NASA's open-source pendant will stop you from touching your face and help fight coronavirus
Called PULSE, the pendant is a 3D-printed wearable device that pulses or vibrates when a person’s hand is nearing their face
A small team at NASA’s Jet Propulsion Lab (JPL) has developed a 3D-printed pendant to be worn as a necklace, which pulses or vibrates to warn a person when their hand is nearing their face. Called PULSE, it is most effective when worn six inches below the chin and is intended to stand side-by-side with the existing efforts against Covid-19, say experts.
The haptic feedback from the vibration motor simulates a nudge reminding the wearer to avoid touching their face to reduce potential coronavirus infection. “PULSE is a 3D-printed wearable device. The 1.8-inch pendant is worn six inches to 12 inches below the chin when attached by an 18 inches to 24 inches necklace. It is a simple and affordable technology that can easily be reproduced by anyone regardless of their level of expertise,” says NASA in a statement.
PULSE is made up of low-cost parts, powered by a three-volt battery, all housed within a 3D-printed case. To detect motion, it uses an infrared proximity sensor with up to 12 inches of range. When the wearer’s hand approaches their face, the movement is detected and the vibrating motor is activated. As the hand gets closer, the response or the vibration becomes stronger. “Since the IR (infrared) sensor has a built-in LED output, we printed using transparent material for the initial prototype. Other colors and pendant designs can be used. Our computer-aided model was designed to securely hold each technical component in place making it a reliable architecture with easy assembly,” say experts.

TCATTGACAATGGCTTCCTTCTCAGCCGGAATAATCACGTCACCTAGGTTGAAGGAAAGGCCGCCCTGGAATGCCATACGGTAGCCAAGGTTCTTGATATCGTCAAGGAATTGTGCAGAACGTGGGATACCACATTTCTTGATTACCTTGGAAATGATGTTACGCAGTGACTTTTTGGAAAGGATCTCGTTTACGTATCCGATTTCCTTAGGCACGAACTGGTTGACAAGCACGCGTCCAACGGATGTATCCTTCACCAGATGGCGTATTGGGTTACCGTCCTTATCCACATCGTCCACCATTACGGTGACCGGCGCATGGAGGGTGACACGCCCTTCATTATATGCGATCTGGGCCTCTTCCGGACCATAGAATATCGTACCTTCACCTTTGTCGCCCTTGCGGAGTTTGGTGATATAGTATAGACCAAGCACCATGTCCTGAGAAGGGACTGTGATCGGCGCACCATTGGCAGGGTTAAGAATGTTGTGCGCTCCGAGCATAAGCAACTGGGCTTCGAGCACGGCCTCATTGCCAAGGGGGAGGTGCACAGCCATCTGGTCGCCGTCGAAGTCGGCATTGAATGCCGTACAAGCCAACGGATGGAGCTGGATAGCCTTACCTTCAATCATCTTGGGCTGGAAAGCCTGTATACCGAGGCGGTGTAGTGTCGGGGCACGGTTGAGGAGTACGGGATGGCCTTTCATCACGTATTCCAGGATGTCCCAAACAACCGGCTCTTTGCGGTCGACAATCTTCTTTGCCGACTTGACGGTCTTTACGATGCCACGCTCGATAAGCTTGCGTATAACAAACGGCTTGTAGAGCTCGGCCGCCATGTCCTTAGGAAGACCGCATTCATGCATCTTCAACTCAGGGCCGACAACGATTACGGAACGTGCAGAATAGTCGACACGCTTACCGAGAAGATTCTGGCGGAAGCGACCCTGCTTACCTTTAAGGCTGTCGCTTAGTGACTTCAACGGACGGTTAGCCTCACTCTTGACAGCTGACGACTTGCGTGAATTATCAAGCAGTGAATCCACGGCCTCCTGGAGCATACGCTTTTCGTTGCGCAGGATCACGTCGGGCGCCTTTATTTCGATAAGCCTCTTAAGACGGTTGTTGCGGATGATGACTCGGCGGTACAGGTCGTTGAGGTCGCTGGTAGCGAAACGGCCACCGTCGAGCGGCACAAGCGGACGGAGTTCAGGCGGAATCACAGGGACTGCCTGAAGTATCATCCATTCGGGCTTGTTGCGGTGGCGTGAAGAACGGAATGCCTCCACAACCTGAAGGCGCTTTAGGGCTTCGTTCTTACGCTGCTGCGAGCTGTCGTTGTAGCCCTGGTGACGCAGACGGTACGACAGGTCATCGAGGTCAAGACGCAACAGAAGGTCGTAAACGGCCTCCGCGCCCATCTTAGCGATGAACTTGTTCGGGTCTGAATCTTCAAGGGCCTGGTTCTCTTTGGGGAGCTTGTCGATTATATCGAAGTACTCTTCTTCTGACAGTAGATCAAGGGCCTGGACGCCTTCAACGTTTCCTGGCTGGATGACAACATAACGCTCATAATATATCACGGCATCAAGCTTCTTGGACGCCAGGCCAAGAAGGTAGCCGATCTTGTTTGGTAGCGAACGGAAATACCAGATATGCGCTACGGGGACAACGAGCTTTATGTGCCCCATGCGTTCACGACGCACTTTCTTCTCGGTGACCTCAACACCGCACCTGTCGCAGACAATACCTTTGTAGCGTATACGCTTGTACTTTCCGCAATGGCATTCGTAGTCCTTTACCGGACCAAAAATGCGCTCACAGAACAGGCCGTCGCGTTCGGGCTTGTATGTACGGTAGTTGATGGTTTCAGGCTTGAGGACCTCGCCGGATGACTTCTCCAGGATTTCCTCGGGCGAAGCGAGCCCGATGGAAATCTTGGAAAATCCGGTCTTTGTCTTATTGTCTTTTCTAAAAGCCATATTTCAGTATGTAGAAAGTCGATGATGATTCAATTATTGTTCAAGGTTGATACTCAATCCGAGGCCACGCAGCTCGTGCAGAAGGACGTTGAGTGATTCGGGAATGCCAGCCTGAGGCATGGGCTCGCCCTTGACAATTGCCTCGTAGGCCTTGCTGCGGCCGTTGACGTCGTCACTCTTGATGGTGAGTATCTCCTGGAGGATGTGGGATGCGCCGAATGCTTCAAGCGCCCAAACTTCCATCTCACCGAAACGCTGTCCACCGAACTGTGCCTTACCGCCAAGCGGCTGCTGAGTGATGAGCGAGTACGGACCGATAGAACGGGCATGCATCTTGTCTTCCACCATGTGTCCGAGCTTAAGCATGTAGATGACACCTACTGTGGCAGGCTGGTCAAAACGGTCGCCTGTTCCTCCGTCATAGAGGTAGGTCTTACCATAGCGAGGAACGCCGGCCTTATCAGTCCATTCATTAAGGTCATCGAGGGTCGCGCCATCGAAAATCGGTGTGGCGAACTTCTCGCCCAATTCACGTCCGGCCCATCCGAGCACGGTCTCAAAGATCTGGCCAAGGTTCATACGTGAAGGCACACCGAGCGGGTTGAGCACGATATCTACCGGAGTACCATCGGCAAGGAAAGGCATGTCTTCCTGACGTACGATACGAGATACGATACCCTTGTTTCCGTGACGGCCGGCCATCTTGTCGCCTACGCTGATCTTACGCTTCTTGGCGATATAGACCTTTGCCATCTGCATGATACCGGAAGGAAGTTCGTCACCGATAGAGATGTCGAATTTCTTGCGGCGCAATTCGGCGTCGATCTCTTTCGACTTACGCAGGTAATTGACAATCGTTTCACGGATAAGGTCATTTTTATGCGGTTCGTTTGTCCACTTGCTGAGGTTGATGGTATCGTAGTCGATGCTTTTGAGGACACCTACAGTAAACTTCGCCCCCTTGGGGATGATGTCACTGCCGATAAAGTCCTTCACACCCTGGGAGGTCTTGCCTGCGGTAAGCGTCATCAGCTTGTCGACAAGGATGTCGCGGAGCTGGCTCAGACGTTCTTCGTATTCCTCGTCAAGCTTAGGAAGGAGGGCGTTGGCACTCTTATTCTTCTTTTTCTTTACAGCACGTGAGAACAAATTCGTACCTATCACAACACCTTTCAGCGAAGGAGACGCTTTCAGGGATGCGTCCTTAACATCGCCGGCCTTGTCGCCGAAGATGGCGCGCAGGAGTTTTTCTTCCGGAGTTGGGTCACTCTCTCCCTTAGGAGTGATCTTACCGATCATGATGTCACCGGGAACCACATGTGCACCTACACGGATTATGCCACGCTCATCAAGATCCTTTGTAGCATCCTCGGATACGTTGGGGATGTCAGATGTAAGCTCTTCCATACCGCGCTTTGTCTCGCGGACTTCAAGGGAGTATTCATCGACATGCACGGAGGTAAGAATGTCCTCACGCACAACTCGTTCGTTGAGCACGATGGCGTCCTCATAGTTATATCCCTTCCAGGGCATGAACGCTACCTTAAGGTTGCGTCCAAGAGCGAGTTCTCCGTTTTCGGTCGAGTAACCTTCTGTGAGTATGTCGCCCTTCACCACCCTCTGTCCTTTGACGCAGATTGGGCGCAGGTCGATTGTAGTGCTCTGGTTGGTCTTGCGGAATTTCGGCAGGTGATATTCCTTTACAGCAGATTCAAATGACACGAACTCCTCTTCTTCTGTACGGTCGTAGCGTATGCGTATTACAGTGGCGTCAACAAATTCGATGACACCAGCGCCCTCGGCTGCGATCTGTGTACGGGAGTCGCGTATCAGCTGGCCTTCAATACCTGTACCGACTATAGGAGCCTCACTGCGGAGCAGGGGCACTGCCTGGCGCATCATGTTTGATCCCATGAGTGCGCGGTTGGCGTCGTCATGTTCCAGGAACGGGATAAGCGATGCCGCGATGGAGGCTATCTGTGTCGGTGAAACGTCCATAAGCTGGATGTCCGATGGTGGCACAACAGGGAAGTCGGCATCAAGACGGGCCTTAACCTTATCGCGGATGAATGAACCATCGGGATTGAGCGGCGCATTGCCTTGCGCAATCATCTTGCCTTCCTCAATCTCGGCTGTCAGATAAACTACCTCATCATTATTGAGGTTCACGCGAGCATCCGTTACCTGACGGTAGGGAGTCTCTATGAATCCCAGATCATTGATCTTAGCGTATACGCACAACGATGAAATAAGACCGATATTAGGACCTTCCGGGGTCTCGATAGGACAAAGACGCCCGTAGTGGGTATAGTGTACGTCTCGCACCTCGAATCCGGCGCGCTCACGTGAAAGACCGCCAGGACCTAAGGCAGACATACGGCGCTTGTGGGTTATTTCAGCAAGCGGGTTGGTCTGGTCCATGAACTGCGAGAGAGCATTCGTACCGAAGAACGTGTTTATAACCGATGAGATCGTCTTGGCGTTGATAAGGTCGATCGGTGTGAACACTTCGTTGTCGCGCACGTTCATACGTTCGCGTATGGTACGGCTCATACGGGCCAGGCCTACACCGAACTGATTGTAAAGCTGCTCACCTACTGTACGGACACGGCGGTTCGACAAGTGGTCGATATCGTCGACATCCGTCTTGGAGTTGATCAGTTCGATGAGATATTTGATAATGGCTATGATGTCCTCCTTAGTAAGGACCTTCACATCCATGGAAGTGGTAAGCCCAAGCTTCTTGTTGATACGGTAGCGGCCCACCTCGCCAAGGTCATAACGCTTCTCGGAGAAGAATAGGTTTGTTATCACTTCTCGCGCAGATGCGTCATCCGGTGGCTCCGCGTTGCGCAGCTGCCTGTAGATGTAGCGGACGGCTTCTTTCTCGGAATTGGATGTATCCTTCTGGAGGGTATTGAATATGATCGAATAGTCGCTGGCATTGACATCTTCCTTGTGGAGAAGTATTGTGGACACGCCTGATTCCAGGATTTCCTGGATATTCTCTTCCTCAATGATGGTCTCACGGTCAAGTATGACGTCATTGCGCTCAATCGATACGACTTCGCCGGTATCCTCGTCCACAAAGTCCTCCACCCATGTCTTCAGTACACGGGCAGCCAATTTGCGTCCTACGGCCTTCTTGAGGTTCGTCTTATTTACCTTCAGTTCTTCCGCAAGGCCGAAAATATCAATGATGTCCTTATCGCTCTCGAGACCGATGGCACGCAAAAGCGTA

According to the US Centers for Disease Control and Prevention (CDC), one can become infected by coming into close contact (about six feet) with a person who has Covid-19 from respiratory droplets when the infected individual coughs, sneezes or talks. The disease can also be transmitted if a person touches a surface or object that has the virus on it, and then touches their mouth, nose or eyes, which are all entryways for the coronavirus into the body. The NASA concept is a response to how often hand-face contact occurs throughout the day, a subconscious behavior that can be overlooked and challenging to correct.
As economics reopen and people return to work, US health experts have advised that individuals should continue washing their hands, practice social distancing and wear a face mask when going outside. The research team says PULSE is not meant to take the place of masks or respirators, but only to be a warning device that a person’s hands are moving past the pendant towards their face. “Until a reliable vaccine is made available, PULSE can be seamlessly integrated into our everyday life as we return to our workplace. This can help stop the spread of infection and keep us healthy,” says NASA.
The research team has made the design available online as an open-source so that it can be easily replicated. It lists the tools and equipment needed, materials required, links for ordering, circuit diagram and assembly instructions. “A list of parts, files, and assembly instructions are all available as open source. We hope individuals or companies will replicate, refine or enhance PULSE and make it easily available for distribution,” the authors write.
The scientists say the designs have not been reviewed, cleared or approved by the US Food and Drug Administration (FDA) or other regulatory authority, nor have they received Covid-19 emergency use authorizations for medical devices in the US.